Author(s): Yee Man Margaret, Katherine Hoffmann and Miguel Luengo-Oroz
Throughout the COVID-19 pandemic, there has been a concern that social media may contribute to vaccine hesitancy due to the wide availability of antivaccine content on social media platforms. YouTube has stated its commitment to removing content that contains misinformation on vaccination. Nevertheless, such claims are difficult to audit. There is a need for more empirical research to evaluate the actual prevalence of antivaccine sentiment on the internet.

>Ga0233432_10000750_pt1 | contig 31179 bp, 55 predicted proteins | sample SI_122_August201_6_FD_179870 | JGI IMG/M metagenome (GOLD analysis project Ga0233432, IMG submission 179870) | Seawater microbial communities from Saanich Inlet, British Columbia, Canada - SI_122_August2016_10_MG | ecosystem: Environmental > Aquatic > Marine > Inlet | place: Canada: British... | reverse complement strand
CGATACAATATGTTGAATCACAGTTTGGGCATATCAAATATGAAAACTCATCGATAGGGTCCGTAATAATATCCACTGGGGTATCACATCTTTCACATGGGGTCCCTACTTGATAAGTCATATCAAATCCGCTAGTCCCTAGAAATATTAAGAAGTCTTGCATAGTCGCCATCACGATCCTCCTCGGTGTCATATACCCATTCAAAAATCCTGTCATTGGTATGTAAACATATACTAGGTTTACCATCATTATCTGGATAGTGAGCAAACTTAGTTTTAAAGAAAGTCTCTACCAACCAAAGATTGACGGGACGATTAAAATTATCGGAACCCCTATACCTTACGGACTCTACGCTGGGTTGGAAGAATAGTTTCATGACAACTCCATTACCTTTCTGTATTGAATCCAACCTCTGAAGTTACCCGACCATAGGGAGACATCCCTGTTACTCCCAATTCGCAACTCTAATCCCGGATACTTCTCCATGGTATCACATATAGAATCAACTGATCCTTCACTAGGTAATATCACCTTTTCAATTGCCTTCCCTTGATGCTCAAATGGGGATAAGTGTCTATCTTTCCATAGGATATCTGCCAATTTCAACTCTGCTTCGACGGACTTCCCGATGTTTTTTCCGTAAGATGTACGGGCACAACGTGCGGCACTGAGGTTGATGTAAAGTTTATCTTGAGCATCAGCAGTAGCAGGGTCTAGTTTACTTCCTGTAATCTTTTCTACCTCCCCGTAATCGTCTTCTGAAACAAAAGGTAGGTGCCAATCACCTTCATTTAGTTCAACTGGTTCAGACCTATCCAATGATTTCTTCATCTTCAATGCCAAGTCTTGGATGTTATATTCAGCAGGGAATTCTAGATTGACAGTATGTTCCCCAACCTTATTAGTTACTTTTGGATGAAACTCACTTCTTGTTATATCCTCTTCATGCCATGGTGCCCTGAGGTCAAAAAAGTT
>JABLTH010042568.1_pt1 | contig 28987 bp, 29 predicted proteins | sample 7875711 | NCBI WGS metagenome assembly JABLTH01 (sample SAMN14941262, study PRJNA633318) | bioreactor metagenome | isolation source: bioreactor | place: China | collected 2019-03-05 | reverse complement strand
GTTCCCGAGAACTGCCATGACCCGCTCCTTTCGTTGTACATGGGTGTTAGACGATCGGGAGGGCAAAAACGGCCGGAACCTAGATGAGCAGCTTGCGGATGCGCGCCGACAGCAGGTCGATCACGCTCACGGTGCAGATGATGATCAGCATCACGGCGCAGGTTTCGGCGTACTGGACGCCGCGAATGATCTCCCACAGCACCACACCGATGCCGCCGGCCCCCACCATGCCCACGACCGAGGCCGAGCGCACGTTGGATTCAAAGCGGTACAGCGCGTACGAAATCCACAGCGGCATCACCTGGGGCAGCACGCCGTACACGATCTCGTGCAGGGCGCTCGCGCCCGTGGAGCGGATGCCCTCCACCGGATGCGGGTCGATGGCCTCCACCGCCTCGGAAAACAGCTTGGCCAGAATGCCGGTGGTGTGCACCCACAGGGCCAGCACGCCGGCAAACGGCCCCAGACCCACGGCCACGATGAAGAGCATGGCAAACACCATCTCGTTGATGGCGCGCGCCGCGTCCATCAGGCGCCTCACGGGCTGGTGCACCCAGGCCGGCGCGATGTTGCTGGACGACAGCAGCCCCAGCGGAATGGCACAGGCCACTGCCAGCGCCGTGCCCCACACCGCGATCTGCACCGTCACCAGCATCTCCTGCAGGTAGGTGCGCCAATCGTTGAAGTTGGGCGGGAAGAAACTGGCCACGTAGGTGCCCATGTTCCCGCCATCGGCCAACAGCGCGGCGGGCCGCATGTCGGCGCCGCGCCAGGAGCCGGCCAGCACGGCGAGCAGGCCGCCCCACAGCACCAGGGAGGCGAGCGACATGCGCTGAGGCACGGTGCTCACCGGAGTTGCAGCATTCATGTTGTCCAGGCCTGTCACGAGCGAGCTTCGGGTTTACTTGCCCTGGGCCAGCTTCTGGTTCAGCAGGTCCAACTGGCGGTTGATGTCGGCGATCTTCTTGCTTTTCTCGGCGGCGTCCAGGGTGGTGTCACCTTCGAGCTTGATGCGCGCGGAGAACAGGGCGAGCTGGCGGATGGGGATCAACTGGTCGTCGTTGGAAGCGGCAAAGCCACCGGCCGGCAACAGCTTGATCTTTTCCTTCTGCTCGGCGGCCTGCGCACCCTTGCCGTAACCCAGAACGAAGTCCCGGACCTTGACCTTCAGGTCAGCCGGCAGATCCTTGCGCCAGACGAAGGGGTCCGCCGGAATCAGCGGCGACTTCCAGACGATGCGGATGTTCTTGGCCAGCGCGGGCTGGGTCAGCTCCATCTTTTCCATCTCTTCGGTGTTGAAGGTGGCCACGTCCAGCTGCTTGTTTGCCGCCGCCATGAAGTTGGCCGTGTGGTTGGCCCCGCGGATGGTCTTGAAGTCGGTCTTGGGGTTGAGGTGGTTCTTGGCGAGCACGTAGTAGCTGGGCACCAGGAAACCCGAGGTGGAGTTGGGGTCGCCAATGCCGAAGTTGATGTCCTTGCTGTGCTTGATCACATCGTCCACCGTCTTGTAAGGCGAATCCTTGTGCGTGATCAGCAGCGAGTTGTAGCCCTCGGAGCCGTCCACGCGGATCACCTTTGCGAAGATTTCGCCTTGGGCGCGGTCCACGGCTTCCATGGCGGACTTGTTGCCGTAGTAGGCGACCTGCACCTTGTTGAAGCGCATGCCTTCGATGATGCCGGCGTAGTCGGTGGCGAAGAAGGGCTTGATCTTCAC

This study examines recommendations made by YouTube’s algorithms in order to investigate whether the platform may facilitate the spread of antivaccine sentiment on the internet. We assess the prevalence of antivaccine sentiment in recommended videos and evaluate how real-world users’ experiences are different from the personalized recommendations obtained by using synthetic data collection methods, which are often used to study YouTube’s recommendation systems.